The Ladies Graphic: Scattered Frozen Leaves, October 1926 (intact magazine)
(Fujin Gurafu: Soyo chiru)
color woodblock frontispiece (kuchi-e) by Yumeji with artist's tomoe seal within intact issue of The Ladies Graphic, vol. 3, no. 10; the woodblock print on the cover by Kimiko Matsuda, published by Kokusai Josho sha, October, 1926
frontispiece 7 3/8 by 7 3/8 in, 18.8 by 18.8 cm
magazine 12 3/4 by 9 5/8 in., 32.5 by 24.5 cm
The magazine cover illustration by Kimiko Matsuda (dates unknown) of an image of a winsome beauty lightly touching her coiffed hair in stark landscape with golden ginko leaves falling around her echoes Yumeji's frontispiece composition of of a beauty in profile applying make-up with 'Scattered Frozen Leaves' in the background. Yumeji adapted his design four years later as a cover for the music score Dream Woman (Yume no onna) from the series, Complete Collection of Works by Nakayama Shinpei: Folk Songs (Nakayama Shinpei sakkyaku zenshu: minyokyoku) published in 1930, and he also included it within his Collection of Prints by Yumeji (Yumeji hangashu) published around the same time.
The intact magazine offers a lively glimpse of early Showa culture through the multi-faceted lens of a lifestyle magazine. In addition to photographs and snippets related to typical celebrities, including a photograph of "the most handsome" world-famous actor Rudolf Valentino (who had died at the age of only 31 in August 1926), there are articles celebrating the achievements of Japanese women, such as the Japanese Olympic track and field athlete Hitomi Kinue (1907-1931, who had just competed as the only Japanese athlete in Sweden at the Womens World Games in August 1926 winning 2 gold, 2 silver, and 1 bronze medal). The second image after the frontispiece is a photolithograph of a painting titled 'Shinafuku' (Chinese Costume) of a woman in a Chinese robe dated 1926 and signed K. Hanihara (Hanihara Kuwayo, 1879-1936), and further in the magazine there is a photograph of the female artist holding a palette standing next to the painting in progress with a caption noting that she recently exhibited with Nika-ten (Society of Progressive Japanese Artists). In the same layout, a photo to the left of the artist illustrates the female chemist Dr. Kuroda Chika (1884-1968, the first woman in Japan to receive a Bachelor of Science), "who is known for her study of rainbows."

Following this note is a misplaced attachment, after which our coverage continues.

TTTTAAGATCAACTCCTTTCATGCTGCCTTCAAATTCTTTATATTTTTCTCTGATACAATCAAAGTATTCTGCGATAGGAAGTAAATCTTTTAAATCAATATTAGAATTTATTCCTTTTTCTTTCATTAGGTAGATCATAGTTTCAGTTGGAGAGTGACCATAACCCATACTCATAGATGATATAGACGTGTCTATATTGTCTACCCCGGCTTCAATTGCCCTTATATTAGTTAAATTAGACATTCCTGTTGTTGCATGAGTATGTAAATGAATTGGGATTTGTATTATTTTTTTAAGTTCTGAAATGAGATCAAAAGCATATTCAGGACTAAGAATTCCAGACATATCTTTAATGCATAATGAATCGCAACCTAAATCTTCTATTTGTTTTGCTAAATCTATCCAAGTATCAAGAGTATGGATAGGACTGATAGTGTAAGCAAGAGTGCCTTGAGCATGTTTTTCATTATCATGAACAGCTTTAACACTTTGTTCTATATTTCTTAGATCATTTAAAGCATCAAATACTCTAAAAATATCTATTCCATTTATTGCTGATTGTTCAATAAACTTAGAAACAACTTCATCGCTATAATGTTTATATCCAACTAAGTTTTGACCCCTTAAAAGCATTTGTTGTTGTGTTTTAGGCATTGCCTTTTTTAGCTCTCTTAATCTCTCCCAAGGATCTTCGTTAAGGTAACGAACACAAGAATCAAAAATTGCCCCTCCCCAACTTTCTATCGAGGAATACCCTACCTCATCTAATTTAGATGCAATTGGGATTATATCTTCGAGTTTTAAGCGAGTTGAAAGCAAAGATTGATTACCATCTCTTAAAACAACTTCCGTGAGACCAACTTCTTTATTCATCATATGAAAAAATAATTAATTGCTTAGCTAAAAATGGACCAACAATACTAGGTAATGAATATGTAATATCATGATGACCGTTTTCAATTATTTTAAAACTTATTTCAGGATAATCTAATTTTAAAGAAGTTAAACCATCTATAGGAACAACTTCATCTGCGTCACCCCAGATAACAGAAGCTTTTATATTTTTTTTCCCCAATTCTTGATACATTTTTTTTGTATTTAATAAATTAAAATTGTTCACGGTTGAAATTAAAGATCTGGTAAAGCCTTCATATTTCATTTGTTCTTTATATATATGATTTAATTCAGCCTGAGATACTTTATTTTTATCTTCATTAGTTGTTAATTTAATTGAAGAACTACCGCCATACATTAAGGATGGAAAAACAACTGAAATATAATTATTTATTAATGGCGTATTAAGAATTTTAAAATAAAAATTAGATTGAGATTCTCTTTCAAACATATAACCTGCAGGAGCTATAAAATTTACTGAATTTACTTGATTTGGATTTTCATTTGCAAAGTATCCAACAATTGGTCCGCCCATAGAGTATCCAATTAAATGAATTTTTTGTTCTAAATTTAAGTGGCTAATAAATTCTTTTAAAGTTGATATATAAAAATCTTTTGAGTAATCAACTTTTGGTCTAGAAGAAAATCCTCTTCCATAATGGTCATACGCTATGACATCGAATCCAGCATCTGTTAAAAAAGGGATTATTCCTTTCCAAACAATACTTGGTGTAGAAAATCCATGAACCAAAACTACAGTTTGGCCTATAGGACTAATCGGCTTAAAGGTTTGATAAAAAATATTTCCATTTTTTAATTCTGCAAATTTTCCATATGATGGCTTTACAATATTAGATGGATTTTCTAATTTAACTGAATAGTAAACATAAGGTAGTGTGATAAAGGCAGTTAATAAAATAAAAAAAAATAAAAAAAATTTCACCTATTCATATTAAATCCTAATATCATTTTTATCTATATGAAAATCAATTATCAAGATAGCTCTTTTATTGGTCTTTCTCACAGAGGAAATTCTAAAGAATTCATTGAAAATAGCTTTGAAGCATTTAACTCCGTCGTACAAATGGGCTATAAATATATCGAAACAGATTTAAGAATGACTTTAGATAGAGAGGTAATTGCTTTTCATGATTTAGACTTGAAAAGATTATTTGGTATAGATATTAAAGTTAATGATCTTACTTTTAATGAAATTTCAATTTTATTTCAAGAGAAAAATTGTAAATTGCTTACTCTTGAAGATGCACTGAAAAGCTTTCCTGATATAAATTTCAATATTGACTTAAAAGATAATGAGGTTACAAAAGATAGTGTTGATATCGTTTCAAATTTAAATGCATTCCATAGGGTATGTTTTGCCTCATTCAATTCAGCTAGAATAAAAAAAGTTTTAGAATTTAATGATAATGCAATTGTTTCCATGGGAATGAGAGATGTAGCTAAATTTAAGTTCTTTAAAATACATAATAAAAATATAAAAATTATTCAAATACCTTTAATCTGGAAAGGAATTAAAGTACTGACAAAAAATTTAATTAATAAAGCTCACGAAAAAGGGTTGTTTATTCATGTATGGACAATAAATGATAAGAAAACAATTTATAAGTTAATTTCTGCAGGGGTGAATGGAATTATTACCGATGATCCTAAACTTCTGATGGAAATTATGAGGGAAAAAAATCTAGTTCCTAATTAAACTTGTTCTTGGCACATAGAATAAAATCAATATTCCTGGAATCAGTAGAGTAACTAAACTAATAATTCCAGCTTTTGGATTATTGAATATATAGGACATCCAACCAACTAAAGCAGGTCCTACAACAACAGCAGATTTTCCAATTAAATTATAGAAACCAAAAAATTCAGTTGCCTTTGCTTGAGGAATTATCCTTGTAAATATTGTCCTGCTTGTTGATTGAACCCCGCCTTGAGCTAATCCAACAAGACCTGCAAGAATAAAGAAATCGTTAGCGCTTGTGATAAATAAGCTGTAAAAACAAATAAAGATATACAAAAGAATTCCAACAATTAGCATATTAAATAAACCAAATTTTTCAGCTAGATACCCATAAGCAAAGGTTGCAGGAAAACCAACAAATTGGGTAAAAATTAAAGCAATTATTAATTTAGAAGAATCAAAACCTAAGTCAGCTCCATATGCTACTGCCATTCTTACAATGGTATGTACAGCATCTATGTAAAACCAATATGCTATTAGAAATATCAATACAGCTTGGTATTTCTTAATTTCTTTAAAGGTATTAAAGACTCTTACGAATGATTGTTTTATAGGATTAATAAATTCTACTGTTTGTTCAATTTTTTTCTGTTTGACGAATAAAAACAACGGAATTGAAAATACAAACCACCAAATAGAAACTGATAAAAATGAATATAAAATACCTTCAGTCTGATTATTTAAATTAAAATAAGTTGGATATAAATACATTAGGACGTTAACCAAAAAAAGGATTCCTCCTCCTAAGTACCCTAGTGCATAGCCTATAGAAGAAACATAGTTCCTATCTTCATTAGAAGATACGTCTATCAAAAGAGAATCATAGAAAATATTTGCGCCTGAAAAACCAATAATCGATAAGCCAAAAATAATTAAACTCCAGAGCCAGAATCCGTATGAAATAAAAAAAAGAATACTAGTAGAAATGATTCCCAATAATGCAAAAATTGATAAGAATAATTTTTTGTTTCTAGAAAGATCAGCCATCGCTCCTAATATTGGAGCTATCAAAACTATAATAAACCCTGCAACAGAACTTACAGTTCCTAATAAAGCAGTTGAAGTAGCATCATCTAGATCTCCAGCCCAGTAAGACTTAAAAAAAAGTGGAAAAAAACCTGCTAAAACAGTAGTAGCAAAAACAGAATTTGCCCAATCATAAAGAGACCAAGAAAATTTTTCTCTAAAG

Numerous images of fashions illustrate both western clothing and hairstyles as well as traditional Japanese kimono including sewing patterns. Classical Japanese arts such as a feature on bonkei (tray landscapes) are represented along with articles on contemporary architecture and even a spread with sheet music. A feature on paintings includes Nihonga (Japanese-style painting) beside yoga (Western-style oil paintings), including a surprising photograph of an oil on canvas painting of a seated nude, with the live nude model seen posing just beyond the easel. The magazine balanced old and new, traditional arts and styles are presented alongside modern fashions and progressive images of women.
Nozomi Naoi, Sabine Schenk & Maureen de Vries, Takehisa Yumeji, 2015, p. 103, no. 32a ('Dream Woman'); p. 128, no. 61 ('Scattered Frozen Leaves')
(inv. no. C-3234)
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site last updated
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Scholten Japanese Art
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